Android's 20 percent solution

With the imminent release of Apple's iPhone 3G grabbing all the headlines, Google is doing its best to make sure its Android OS doesn't get lost in the shuffle. After shooting down rumors that internal delays would force Android to remain under wraps until 2009, Google is taking the offensive, promising handset makers who adopt the platform will enjoy a drop in manufacturing costs as significant as 20 percent. Speaking Monday at the CommunicAsia event in Singapore, Google's director of mobile platforms Andy Rubin said that software represents roughly 20 percent of a handset's manufacturing expenses, so embracing the free, open-source Android OS would effectively remove those costs from the equation. Supposing those savings are passed along to operators, that would also mean lower handset prices for consumers as well.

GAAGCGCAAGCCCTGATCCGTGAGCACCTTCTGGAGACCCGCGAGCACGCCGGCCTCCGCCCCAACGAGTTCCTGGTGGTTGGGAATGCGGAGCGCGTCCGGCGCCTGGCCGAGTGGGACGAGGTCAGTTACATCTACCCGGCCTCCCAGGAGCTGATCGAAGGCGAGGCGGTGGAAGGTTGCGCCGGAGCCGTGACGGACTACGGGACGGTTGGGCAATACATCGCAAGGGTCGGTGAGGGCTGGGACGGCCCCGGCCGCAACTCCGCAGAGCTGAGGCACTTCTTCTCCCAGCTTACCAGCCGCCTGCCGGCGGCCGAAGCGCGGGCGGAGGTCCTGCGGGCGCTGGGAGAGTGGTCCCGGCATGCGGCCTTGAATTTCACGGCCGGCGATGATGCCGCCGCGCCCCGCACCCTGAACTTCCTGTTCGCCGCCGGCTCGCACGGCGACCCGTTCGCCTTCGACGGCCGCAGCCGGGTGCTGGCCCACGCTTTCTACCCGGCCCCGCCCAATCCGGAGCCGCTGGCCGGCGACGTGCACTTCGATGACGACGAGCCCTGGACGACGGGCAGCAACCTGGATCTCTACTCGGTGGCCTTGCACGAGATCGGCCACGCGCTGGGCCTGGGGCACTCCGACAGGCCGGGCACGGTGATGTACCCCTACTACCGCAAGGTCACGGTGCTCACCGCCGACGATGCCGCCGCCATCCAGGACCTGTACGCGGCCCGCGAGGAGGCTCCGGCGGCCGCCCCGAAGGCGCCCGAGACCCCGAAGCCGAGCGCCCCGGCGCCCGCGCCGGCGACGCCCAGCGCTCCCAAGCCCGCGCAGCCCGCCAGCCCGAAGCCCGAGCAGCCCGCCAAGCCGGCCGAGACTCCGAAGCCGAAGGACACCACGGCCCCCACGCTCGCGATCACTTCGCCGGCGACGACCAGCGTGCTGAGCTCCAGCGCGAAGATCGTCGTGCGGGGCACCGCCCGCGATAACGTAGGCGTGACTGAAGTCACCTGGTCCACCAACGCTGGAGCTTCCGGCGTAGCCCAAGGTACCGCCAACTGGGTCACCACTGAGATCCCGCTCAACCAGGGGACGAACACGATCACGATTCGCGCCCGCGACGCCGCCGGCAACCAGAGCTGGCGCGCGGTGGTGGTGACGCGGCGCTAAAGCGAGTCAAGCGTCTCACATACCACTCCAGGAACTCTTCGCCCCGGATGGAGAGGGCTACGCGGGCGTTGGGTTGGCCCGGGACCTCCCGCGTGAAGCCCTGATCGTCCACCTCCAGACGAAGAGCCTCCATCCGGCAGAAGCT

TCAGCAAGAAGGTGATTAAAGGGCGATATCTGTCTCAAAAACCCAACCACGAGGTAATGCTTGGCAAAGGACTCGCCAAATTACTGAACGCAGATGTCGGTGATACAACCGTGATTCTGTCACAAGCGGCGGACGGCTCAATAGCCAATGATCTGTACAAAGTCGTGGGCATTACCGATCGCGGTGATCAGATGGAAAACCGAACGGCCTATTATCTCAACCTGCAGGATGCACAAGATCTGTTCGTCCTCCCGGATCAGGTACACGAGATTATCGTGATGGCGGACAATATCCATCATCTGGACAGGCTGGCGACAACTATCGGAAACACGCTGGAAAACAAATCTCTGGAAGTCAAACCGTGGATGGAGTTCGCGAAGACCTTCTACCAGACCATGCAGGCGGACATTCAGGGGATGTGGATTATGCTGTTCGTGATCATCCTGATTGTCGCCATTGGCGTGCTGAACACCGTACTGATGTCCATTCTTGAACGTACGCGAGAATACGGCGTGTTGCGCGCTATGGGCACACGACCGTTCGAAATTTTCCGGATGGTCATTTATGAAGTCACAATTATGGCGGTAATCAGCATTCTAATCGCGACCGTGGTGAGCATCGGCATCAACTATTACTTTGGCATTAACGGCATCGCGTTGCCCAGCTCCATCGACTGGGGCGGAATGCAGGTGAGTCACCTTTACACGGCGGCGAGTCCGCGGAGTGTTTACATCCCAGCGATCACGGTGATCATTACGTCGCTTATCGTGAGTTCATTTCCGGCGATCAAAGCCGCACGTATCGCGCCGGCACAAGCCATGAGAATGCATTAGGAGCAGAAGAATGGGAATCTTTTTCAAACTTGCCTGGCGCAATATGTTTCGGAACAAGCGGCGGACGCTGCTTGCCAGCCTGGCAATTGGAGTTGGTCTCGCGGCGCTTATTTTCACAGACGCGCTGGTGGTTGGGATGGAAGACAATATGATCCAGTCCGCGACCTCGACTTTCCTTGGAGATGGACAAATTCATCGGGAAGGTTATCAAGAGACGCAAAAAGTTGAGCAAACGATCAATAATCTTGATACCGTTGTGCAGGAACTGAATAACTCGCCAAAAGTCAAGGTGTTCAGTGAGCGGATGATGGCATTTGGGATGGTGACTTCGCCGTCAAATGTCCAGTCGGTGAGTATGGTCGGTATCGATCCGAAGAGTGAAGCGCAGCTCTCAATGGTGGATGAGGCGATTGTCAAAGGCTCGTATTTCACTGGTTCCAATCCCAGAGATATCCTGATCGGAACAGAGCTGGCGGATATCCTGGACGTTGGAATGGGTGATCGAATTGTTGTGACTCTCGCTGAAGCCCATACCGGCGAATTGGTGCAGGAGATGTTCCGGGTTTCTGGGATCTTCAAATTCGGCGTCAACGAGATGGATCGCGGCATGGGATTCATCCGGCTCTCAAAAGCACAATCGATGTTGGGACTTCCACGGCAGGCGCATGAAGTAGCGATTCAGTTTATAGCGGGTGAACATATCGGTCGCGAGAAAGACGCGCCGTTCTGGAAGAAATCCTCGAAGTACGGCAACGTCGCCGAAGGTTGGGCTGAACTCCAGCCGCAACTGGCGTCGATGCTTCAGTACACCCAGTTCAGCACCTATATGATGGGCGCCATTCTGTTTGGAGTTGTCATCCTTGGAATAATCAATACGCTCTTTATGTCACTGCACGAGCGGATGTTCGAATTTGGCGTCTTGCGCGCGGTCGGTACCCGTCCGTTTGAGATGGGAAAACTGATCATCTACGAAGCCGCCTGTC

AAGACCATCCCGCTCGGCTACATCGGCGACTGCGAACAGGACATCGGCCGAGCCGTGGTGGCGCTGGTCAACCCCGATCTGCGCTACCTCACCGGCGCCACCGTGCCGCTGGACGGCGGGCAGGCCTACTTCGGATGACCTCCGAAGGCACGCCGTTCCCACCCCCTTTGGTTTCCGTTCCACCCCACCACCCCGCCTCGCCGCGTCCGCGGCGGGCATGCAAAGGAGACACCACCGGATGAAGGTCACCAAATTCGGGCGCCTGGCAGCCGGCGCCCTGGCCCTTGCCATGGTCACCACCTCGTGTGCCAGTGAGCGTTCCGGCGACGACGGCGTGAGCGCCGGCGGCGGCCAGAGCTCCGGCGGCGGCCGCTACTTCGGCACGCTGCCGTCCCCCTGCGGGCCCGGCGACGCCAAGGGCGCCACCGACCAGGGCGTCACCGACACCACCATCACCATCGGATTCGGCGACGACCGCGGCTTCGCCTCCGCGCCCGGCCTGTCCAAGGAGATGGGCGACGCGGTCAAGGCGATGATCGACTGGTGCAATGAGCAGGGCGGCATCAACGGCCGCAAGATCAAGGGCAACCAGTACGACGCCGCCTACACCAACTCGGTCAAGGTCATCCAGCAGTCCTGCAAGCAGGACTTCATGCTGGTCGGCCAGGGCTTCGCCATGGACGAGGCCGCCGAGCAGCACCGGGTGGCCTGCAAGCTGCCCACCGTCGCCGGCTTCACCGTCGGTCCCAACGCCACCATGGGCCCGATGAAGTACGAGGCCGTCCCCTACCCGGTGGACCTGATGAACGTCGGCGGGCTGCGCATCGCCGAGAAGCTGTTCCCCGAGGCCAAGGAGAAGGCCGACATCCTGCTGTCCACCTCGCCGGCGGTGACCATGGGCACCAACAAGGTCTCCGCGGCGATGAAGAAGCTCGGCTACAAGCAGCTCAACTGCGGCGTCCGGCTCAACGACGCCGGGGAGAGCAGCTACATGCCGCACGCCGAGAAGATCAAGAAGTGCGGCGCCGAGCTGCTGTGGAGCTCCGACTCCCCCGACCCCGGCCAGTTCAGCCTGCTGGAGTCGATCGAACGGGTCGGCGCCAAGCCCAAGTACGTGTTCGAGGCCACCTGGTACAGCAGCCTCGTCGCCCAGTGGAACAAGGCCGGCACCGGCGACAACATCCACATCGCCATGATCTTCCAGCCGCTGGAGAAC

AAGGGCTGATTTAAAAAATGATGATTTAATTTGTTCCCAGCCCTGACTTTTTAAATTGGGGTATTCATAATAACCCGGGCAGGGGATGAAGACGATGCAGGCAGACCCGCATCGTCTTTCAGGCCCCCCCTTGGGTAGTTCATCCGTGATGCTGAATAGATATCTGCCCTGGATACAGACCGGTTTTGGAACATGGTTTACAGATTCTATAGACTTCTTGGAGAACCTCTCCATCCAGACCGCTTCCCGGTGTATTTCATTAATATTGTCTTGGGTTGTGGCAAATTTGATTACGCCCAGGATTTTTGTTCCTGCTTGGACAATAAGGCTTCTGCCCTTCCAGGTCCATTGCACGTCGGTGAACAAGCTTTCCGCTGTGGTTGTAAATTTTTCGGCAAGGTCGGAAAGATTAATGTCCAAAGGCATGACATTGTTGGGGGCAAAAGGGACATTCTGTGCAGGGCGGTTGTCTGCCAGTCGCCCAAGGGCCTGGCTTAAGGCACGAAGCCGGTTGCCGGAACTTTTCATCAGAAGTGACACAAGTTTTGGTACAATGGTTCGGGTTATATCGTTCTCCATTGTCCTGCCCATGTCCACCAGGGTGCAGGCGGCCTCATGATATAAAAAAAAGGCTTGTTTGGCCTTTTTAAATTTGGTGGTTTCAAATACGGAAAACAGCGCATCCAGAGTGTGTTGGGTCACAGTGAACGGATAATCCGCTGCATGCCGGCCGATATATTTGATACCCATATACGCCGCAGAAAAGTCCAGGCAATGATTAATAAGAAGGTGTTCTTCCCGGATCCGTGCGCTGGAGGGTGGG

Rubin also took the opportunity to respond to comments made by Symbian research chief David Wood, who at last week's Handsets World conference in Berlin predicted Android will end up fragmented into multiple incarnations. "People have been predicting the success of open source for some time [but] fragmentation is easy, and integration is hard," Wood said, citing the costs of debugging, the loss of intellectual property and licensing costs due to "numerous upper layers." Rubin's response: Fragmentation is a natural outgrowth of the open-source paradigm, because operators can just hire their own internal development team instead of waiting on the newest release of a closed platform. "If that fragmentation is what [Wood] is talking about, that's great--let's do it," Rubin said, adding "Carriers who lock down phones will not be chosen by consumers because they're locking themselves and their devices out of the innovation loop." Rubin's talking a big game--can Android back it up? -Jason